The breathtaking width and depth of the problems in American health care have led to widespread confusion and consternation to the point where it is difficult to figure out where we can even start to improve things.
Over the last few weeks I have been running down some of the big areas in American health care that are in serious need of improvement or replacement. It is the breathtaking width and depth of these problems that have led to such widespread confusion and consternation with people talking at and past each other.
Congress, insurance companies, employers, docs, the man on the street — all are looking at the elephant, but from many different keyholes and not understanding even where to start. Unfortunately, this is all so wasteful of time, money and human lives. I'm hoping that it may have some utility just to see many of the big problems listed in one place.
Let's start this week with a simple one: the pharmaceutical mess in this country. We have a welter of regulations and legal decisions that require up to $1 billion (with a B) to get a new drug developed, proven and to market. Yet, Big Pharma has some of the highest profit margins — even after that billion dollar expense is recovered — this side of the cosmetics industry. But developing a new drug still shouldn't be so slow, costly and bureaucratic, pretty much everyone agrees. There's got to be a better way.
Also on the drug front, the over-the-counter med/supplement industry has spent untold millions in Congress to keep their products away from FDA scrutiny. If the FDA had oversight to ensure purity, efficacy and safety, the shelves would be empty tomorrow. So the public ultimately gets to pay for the drug interactions, gratuitous side effects and the delay in getting proven effective care for medical problems that is often inherent in the use of these nostrums.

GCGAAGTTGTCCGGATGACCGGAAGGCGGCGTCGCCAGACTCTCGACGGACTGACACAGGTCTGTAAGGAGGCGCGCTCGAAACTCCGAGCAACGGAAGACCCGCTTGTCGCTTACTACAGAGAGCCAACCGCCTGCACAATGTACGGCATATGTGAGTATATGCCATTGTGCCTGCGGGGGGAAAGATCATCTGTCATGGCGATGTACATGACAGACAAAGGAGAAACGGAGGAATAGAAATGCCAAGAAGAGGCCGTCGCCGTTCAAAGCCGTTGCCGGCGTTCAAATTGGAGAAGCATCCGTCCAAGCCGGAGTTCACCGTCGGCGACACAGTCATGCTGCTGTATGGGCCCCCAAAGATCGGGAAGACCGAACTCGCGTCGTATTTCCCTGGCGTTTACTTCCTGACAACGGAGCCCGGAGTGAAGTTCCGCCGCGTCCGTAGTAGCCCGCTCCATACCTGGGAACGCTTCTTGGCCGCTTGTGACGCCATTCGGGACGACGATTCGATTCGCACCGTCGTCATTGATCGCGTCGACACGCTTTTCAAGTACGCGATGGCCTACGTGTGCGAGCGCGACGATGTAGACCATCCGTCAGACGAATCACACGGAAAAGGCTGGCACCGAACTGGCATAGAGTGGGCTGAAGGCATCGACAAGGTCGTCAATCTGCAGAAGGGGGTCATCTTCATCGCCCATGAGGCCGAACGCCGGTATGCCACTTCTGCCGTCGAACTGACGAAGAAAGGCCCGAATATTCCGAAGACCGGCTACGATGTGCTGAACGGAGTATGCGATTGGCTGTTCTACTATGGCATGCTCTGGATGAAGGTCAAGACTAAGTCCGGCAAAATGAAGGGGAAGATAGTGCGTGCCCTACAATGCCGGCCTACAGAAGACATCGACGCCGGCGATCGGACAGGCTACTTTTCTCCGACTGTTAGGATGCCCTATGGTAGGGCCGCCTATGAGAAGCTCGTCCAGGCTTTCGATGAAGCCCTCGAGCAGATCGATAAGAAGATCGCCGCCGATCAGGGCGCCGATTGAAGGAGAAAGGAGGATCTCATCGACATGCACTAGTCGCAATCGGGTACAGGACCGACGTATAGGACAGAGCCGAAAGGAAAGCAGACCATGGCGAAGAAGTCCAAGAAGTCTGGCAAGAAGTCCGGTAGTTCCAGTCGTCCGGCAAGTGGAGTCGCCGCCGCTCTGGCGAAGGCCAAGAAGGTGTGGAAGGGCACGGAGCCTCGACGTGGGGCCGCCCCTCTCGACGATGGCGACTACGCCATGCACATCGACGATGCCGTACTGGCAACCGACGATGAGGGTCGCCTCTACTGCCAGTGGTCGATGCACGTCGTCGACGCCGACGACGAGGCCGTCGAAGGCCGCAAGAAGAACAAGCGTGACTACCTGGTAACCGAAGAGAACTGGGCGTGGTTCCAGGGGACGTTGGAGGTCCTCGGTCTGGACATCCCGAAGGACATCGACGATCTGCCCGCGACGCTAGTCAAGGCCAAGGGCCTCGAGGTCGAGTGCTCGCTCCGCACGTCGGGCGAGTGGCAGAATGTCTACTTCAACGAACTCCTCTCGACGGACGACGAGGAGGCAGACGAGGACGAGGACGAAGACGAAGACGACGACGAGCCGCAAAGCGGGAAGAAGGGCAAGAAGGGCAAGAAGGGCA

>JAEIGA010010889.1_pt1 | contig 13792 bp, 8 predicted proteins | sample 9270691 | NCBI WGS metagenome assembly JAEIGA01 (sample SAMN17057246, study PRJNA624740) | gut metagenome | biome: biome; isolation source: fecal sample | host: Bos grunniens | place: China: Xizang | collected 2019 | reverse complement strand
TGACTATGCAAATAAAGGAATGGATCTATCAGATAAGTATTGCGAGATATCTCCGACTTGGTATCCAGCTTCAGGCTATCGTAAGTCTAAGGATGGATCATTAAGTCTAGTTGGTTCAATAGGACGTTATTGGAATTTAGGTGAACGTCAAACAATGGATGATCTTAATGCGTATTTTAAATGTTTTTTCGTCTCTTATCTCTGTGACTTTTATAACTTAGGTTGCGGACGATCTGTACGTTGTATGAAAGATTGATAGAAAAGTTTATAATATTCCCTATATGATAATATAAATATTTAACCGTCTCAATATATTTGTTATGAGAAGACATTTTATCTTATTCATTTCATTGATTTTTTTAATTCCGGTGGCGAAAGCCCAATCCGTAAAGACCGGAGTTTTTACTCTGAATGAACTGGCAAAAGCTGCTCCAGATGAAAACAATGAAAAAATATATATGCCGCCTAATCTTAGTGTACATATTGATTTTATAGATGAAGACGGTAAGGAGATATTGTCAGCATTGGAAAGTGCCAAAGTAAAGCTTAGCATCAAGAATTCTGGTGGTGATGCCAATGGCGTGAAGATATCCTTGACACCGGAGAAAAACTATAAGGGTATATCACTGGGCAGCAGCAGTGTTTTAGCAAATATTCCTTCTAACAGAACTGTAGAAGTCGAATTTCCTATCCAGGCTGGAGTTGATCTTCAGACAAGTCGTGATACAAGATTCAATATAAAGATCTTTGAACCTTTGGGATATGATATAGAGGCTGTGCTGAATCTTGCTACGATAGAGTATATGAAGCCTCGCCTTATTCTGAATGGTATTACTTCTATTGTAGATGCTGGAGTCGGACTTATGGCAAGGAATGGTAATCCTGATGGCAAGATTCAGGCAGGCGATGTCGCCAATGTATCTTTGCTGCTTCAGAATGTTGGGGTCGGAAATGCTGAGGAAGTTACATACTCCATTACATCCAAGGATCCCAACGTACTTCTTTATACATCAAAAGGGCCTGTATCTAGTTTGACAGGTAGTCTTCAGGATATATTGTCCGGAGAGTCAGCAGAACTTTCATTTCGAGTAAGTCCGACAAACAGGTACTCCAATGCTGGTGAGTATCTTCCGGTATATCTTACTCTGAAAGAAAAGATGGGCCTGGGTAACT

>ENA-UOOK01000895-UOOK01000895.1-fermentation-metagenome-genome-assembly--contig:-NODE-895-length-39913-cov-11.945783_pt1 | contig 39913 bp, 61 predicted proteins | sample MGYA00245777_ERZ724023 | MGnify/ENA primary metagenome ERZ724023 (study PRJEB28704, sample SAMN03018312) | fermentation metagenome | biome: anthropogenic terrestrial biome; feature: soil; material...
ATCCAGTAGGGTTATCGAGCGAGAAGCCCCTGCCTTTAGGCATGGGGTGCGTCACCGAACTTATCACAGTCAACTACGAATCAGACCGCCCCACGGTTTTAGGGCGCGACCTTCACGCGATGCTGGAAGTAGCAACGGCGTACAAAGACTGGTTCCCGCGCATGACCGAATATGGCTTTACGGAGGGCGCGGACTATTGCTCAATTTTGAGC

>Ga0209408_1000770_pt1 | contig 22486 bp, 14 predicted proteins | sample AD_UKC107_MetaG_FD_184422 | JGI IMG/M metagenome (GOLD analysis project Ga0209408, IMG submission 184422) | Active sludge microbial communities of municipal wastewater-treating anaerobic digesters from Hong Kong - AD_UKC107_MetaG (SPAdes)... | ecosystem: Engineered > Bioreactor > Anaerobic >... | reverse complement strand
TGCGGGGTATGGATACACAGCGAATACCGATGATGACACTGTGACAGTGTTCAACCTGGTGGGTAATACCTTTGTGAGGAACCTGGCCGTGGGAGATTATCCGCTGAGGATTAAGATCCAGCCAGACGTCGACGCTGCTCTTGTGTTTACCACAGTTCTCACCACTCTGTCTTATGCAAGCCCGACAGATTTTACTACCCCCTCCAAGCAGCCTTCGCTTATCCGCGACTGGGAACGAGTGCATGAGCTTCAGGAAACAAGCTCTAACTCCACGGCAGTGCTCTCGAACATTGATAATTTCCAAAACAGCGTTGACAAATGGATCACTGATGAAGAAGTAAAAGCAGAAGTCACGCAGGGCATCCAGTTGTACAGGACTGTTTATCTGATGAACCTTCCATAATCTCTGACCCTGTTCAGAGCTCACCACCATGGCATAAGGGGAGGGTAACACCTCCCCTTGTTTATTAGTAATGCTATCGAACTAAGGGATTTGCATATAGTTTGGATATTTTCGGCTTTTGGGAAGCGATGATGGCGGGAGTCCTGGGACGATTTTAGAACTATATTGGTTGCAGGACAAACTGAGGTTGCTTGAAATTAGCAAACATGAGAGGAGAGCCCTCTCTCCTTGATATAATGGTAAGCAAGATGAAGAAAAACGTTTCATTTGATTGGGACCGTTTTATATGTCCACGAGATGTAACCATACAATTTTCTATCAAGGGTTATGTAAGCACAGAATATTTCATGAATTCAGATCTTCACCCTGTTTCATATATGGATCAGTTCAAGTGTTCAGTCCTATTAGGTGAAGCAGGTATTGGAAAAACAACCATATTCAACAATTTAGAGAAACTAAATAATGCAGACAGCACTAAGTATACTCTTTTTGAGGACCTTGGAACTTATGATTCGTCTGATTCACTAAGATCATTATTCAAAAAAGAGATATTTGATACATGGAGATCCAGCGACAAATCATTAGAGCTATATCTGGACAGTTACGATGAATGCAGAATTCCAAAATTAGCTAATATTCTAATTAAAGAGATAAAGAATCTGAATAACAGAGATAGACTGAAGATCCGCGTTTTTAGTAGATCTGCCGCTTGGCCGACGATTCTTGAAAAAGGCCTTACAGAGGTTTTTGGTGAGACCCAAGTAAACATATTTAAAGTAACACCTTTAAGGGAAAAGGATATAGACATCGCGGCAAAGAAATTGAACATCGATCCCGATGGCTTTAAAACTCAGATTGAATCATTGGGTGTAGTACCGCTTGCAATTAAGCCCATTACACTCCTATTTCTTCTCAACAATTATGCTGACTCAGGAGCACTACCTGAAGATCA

Another dysfunctional cluster — this one near and dear to all docs' hearts — starts with the high debt being incurred by current docs in training. This development has aggravated the skewed distribution of docs into procedural-based specialties because these are (artificially?) more highly paid and it only makes common sense to go where you can pay off your debts more easily. And make disproportionately more thereafter, of course.
The geographic misdistribution of specialties also needs fixing. In many ways, docs are incentivized to cluster in urban medical centers, but equitable distribution is required for effective delivery of health care to the entire population.
As just one idea to solve this cluster of problems, the government could foot the relatively small bill for all medical training and get the graduate doctors to practice for a few years in an underserved area.
As for the specialty skew, how about Medicare taking action, which all insurance companies will immediately ape, to more equitably balance payments for cognitive and procedural treatments? Voila! Elimination of student debt and rational distribution by specialty and by location... Okay, okay, I know, but I can dream, can't I?
Moving on, how about bundling the EHR transition, HIPAA excesses and the proliferation of widely varying insurance forms into one big rat's nest of confused processes. Whatever the theoretical benefits of each, the convoluted execution of these has almost hamstrung the current practice of medicine and led to wasted time, wasted money (no doubt in the billions) and untold frustration. I once gave a talk to medical students at Stanford University about this kind of thing and it was an interesting phenomenon to see the disbelieving gawks of the students contrasted with the nodding heads of the doctors in attendance.
There is much more unresolved inefficiency in medicine to enumerate if you keep peeling back the layers. But my original intent was just to touch on the biggies. And my attempted focus on 10 has turned into 20-plus.
Health care is woven through all aspects of our society and improving these problems will be a perennial struggle, I'm afraid. Notice that I didn't say “solve the problems.” For just as the science in medicine is evolving rapidly, so are our economic, cultural and governmental lives.
Next week, let's review some of what is "right" with current American health care. You know, to be fair and balanced…